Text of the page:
SOUTHEND-ON-SEA, England - Amid growing anger over a bottleneck in Britain's creaking coronavirus testing system, the government promised on Wednesday to do whatever it takes to boost laboratory capacity that has left people across the land with no way to get a COVID-19 test.
In an attempt to slow one of the highest coronavirus death tolls in the West, Prime Minister Boris Johnson promised in May to create a "world-beating" system to test and trace people exposed to the virus.
But repeated attempts by Reuters reporters to get COVID-19 tests failed while at a walk-in testing centre at Southend-on-Sea in eastern England hundreds of people were queuing to get a test - some from as early as 0500 GMT.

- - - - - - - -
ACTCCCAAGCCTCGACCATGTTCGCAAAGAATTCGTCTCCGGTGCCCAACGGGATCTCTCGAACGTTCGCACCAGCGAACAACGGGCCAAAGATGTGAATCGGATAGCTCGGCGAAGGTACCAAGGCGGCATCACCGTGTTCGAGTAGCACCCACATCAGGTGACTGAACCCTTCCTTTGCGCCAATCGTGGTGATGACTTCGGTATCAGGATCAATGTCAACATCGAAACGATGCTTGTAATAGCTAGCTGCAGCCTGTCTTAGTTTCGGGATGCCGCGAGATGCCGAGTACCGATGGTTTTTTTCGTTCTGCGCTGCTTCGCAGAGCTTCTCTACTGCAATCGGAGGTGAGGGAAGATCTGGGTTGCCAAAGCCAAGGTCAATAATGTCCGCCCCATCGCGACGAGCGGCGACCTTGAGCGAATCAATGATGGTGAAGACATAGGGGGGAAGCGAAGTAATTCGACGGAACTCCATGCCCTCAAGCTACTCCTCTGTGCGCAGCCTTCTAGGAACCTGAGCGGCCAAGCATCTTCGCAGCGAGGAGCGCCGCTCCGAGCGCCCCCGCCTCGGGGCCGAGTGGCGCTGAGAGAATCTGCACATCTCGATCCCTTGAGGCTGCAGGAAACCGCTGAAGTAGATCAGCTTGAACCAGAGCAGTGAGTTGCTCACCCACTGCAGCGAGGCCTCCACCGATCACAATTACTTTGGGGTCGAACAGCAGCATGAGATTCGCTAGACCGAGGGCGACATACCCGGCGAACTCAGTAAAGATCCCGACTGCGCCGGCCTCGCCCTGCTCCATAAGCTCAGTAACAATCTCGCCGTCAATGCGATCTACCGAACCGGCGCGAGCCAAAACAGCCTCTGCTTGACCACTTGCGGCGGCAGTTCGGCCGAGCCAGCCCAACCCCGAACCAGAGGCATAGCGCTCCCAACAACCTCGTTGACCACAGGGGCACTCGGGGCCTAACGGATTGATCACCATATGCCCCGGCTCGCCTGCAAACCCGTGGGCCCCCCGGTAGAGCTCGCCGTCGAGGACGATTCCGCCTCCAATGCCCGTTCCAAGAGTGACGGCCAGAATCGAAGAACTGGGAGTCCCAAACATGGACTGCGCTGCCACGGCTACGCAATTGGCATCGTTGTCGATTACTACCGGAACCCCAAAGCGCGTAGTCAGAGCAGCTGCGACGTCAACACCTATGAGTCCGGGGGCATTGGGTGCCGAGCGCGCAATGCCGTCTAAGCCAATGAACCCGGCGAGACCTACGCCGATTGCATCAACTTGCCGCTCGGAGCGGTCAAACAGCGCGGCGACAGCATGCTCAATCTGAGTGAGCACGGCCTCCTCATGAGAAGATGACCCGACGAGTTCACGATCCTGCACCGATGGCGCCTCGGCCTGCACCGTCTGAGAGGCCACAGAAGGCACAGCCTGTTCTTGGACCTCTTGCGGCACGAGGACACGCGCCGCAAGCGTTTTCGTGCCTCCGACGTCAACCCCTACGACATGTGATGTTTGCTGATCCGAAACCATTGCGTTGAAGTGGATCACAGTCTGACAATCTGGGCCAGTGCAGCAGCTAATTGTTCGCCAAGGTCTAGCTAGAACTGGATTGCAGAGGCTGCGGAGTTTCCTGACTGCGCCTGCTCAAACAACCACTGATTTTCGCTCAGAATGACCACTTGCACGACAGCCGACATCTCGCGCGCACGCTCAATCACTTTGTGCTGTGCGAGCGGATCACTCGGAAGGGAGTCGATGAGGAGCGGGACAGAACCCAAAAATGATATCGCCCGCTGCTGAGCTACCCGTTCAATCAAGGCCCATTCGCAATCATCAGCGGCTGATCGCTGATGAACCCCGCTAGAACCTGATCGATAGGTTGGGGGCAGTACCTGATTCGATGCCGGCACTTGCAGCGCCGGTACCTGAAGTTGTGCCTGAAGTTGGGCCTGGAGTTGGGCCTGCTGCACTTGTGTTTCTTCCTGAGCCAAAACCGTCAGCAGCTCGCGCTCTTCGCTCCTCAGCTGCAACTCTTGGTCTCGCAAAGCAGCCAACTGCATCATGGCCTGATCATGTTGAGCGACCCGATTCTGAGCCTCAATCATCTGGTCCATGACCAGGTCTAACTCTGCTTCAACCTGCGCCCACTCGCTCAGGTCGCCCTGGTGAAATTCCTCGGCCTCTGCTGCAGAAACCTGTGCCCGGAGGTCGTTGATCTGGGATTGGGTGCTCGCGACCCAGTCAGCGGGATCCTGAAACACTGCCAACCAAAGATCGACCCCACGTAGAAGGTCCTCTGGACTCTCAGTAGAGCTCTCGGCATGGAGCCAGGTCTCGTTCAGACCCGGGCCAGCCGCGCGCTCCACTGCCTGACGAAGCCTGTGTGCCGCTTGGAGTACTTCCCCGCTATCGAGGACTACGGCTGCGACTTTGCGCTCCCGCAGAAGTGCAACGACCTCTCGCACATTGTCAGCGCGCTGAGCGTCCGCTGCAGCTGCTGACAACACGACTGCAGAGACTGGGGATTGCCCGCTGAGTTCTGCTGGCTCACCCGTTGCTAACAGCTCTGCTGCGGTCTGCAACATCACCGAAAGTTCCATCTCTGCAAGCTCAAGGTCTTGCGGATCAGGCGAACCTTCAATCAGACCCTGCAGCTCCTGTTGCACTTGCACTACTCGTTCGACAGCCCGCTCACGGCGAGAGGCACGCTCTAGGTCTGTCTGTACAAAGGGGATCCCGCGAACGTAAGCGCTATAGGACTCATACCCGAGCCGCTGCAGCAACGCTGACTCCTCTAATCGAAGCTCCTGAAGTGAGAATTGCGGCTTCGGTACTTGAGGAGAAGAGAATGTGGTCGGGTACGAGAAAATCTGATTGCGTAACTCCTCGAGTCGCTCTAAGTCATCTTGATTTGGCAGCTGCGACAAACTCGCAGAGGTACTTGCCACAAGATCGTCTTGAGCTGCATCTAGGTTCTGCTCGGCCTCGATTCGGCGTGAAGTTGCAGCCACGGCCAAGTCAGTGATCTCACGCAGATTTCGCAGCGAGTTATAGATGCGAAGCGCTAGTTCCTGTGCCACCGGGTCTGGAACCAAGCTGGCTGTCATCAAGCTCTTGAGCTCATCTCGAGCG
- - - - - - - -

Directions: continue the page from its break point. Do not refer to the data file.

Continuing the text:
"Laboratory capacity has been an issue, we are working our way through that," Justice Secretary Robert Buckland told Sky News.
"We'll do whatever it takes to make sure we have that capacity," he told BBC TV. "We know where the pressure points are, we are piloting new walk-in test centres.
Health Secretary Matt Hancock said on Tuesday that fixing the system would take weeks. Buckland said health workers, care home workers and school children and their parents should get priority for tests.
(Reporting by Hannah McKay in Southen and Guy Faulconbridge in London; writing by Kate Holton, editing by Estelle Shirbon) ((firstname.lastname@example.org; 0044 207 542 8560; Reuters Messaging: email@example.com))